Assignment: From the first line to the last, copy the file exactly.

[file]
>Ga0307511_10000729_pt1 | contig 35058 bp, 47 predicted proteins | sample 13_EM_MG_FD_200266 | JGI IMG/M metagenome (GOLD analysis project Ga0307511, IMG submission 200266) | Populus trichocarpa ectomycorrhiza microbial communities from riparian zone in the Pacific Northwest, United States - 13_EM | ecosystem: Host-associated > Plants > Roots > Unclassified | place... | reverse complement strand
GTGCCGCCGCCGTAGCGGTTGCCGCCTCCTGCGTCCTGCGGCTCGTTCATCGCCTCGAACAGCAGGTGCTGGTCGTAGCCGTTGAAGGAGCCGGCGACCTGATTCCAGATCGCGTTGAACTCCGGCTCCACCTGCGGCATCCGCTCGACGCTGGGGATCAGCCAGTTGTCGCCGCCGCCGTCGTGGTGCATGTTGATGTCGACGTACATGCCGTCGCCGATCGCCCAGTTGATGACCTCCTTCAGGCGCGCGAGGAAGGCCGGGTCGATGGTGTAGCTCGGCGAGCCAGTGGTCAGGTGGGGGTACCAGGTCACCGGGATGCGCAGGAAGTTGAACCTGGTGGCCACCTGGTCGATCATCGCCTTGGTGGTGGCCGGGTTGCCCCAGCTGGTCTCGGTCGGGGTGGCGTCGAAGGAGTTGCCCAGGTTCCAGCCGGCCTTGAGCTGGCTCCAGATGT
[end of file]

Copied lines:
>Ga0307511_10000729_pt1 | contig 35058 bp, 47 predicted proteins | sample 13_EM_MG_FD_200266 | JGI IMG/M metagenome (GOLD analysis project Ga0307511, IMG submission 200266) | Populus trichocarpa ectomycorrhiza microbial communities from riparian zone in the Pacific Northwest, United States - 13_EM | ecosystem: Host-associated > Plants > Roots > Unclassified | place... | reverse complement strand
GTGCCGCCGCCGTAGCGGTTGCCGCCTCCTGCGTCCTGCGGCTCGTTCATCGCCTCGAACAGCAGGTGCTGGTCGTAGCCGTTGAAGGAGCCGGCGACCTGATTCCAGATCGCGTTGAACTCCGGCTCCACCTGCGGCATCCGCTCGACGCTGGGGATCAGCCAGTTGTCGCCGCCGCCGTCGTGGTGCATGTTGATGTCGACGTACATGCCGTCGCCGATCGCCCAGTTGATGACCTCCTTCAGGCGCGCGAGGAAGGCCGGGTCGATGGTGTAGCTCGGCGAGCCAGTGGTCAGGTGGGGGTACCAGGTCACCGGGATGCGCAGGAAGTTGAACCTGGTGGCCACCTGGTCGATCATCGCCTTGGTGGTGGCCGGGTTGCCCCAGCTGGTCTCGGTCGGGGTGGCGTCGAAGGAGTTGCCCAGGTTCCAGCCGGCCTTGAGCTGGCTCCAGATGT